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The Disaster Artist: A Story of Making The Worst Film Ever
[ Issue 159 Page 1 ] Friday, January 12, 2018, 23:37:07 Duman Kuandyk Staff Reporter duman@kaist.ac.kr

January 7 was the D-day for the filmmakers. On that day, James Franco won the Golden Globes award for Best Actor in Motion Picture Musical or Comedy for his role of Tommy Wiseau in The Disaster Artist.

Tommy Wiseau, the producer, director, screenwriter, and the main actor of The Room, did his best to promote the film, which in 2003 was shown in cinemas so that it could be nominated for the Oscars. The reception of the movie was totally opposite. The film was rated 9 out of 100 points on Metacritic. However, the movie’s absurdity made it so popular that it quickly became a cult film. The Disaster Artist tells us the story of how The Room, which is now believed to be one of the worst — if not the worst — films, was made.

   
James Franco as Tommy Wiseau in The Disaster Artist

The film starts with a series of random reviews about The Room. One of the reviewers says, “If you were to ask the five best filmmakers in the world right now to make a movie like this, it wouldn’t even be in the same universe.” It is difficult not to agree with that statement, because The Room was so bad, that its badness cannot even be reproduced in any way possible.

Though The Disaster Artist is about The Room, one cannot ignore the role of Tommy Wiseau, who, after all, was the filmmaker. Tommy Wiseau is a very unique man. He has a very strange Eastern European accent. He dreams about becoming famous in the film industry. Whether he wants to become a famous actor or a film director, it does not matter. Tommy wants fame. But fame, unfortunately, does not want Tommy. After countless attempts of trying to make it into Hollywood, Tommy recalls that he is a rich person. There is a saying that tells us, “When nothing goes right, go left.” Tommy decides to go left, but he makes a horribly wrong turn. This is where The Disaster meets The Artist.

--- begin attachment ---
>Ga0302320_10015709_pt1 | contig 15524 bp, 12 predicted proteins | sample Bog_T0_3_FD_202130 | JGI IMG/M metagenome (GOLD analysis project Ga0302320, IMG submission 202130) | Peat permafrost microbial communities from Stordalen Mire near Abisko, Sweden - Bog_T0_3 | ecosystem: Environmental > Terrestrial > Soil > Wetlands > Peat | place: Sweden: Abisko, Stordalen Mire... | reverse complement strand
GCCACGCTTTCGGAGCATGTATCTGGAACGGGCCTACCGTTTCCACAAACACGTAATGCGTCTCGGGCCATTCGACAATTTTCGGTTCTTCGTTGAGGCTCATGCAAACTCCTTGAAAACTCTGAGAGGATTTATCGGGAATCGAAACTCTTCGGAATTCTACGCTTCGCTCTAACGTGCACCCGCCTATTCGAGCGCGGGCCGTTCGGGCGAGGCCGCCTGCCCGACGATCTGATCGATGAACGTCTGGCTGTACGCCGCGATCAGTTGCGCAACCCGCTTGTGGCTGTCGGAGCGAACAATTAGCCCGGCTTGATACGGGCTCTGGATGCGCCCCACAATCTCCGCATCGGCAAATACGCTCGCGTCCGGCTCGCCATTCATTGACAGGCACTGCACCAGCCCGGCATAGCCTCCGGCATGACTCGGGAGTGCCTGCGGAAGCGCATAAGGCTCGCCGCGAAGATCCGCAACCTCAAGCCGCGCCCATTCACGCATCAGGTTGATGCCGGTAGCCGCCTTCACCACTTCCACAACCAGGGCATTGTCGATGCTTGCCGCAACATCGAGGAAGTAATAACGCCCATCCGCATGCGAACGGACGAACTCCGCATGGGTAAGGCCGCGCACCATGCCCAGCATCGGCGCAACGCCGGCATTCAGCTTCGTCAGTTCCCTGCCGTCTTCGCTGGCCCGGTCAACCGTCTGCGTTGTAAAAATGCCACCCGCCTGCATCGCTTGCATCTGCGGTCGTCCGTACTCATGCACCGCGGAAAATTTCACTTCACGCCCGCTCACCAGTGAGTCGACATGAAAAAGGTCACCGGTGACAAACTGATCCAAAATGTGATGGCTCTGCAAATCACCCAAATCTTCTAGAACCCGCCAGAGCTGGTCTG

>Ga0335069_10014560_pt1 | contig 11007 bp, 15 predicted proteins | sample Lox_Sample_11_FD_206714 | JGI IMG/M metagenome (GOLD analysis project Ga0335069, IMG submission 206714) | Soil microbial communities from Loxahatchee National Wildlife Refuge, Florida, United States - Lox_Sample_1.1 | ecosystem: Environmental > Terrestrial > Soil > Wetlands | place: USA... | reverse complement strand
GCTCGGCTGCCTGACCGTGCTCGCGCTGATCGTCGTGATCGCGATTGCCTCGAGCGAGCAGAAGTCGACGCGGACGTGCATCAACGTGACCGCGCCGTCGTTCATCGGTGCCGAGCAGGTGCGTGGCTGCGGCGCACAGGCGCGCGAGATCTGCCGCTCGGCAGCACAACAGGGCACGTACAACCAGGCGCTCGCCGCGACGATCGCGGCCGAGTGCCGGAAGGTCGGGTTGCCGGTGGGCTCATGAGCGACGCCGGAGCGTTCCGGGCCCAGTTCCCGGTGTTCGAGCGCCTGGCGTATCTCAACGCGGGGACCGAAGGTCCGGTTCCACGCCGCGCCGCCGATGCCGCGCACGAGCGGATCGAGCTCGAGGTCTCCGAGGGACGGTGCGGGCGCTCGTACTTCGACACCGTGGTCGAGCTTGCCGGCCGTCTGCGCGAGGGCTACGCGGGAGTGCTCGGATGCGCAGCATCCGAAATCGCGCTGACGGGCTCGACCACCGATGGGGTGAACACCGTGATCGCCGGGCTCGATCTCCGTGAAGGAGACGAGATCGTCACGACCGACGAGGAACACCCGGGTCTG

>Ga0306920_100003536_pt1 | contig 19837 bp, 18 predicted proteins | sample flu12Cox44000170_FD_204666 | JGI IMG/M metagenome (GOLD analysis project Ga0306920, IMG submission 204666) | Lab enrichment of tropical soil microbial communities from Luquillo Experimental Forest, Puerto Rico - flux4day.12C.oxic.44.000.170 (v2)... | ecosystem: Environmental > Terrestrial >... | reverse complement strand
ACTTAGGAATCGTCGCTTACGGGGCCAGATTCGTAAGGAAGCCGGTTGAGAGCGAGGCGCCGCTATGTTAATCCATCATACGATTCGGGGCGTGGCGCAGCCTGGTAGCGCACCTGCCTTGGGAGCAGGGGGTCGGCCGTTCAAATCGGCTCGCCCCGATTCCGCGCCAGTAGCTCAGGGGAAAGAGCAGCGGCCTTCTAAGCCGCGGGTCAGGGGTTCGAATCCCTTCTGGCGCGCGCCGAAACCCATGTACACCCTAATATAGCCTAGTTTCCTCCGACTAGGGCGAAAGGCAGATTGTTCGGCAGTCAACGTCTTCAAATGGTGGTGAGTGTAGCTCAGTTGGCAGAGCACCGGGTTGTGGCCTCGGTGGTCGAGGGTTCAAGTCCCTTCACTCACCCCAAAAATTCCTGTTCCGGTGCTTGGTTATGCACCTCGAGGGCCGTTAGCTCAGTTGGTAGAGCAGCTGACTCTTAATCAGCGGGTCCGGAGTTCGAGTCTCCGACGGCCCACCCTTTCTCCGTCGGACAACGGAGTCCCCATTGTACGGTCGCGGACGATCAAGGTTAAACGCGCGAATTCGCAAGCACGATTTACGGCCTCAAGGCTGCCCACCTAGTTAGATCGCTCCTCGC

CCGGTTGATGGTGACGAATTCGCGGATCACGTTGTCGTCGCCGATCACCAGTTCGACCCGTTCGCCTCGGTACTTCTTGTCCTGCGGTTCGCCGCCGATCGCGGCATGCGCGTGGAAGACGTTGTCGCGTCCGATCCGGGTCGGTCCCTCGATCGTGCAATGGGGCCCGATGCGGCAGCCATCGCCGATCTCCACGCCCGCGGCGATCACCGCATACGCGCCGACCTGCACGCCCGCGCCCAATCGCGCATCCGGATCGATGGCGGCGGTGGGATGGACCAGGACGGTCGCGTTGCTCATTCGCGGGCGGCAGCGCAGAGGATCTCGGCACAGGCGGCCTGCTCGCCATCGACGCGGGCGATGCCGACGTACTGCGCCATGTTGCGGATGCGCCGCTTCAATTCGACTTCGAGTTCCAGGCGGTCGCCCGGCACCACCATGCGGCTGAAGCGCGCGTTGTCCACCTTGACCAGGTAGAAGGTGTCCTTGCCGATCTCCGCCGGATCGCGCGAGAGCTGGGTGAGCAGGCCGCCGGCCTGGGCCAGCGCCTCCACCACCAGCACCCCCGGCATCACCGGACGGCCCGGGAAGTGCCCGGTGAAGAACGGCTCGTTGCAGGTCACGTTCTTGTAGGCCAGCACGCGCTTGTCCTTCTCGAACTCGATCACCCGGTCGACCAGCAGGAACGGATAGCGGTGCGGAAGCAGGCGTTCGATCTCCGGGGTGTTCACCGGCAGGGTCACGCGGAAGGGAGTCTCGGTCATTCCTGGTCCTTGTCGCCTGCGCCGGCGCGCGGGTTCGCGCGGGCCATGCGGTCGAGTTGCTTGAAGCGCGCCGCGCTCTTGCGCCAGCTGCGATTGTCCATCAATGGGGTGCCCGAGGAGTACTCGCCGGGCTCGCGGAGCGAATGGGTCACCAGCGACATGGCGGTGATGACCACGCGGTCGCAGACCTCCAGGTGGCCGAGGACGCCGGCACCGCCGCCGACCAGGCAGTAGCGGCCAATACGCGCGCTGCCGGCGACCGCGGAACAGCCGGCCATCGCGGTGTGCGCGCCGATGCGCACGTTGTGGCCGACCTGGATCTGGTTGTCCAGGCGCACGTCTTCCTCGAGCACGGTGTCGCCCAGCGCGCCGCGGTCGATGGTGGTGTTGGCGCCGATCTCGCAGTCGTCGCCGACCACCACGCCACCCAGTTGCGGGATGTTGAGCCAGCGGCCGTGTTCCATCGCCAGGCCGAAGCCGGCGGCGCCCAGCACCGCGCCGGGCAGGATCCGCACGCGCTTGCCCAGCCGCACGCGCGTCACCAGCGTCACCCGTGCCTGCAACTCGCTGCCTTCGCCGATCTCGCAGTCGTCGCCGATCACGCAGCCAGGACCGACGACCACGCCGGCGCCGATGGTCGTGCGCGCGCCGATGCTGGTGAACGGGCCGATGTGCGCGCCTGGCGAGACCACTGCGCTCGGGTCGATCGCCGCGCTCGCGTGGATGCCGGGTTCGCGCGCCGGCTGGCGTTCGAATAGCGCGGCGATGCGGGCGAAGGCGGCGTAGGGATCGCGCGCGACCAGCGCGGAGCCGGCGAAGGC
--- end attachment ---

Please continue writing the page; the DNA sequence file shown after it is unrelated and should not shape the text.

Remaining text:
Throughout the film, we see how Tommy’s personality affects the entire filmmaking process. The captions in the movie tell the number of days the filming had taken. Once it starts with “Day 1 of 40”, the viewer sees how, thanks to Tommy, it quickly becomes “Day 58 of 40”. The atmosphere in the studio can be described by one word, and that word is “catastrophe”. From the very first day of making The Room, one can easily see that something bad is about to happen. The production was nothing but an endless stream of troubles.

James Franco’s portrayal of Tommy Wiseau definitely deserved the award. Comparing the scenes from The Disaster Artist and The Room, I could see the striking similarity in Franco’s performance. The strange European accent as well as the eccentrical behavior of Tommy Wiseau allowed James Franco to behave as weird as he wanted to yet stay realistic at the same time. He played so well that at some point I saw not James Franco playing Tommy Wiseau, but rather Tommy Wiseau himself.

If one had watched The Room, one might have wondered if anyone in the production team realized that the movie was going to be a big fail. The answer was “Yes”. The Disaster Artist does a very good job in reconstructing events that happened behind the scenes. It is surprisingly hilarious to watch famous actors play the unknown actors who in their turn play the characters of The Room. Not only James Franco, but also Dave Franco, Ari Graynor as well as Josh Hutcherson perfectly portrayed “bad acting”. Most of the film is about observing how people tried to do their best to produce the worst. Indeed, watching the making of “emotional and dramatic” scenes induced nothing but unstoppable laughter.

The Disaster Artist is a story of a man pursuing his dreams, even though he does it in the most straightforward and terrible way possible. Despite being a comedy, it is a film about motivation, determination and persistence. It does not mock people who contributed to the making of The Room; instead, it supports and empathizes with them. The Disaster Artist tells us that everyone deserves a chance to get the glory, no matter who that person is. Even if that person made the worst film of all time.

Duman Kuandyk Staff Reporter Archives  
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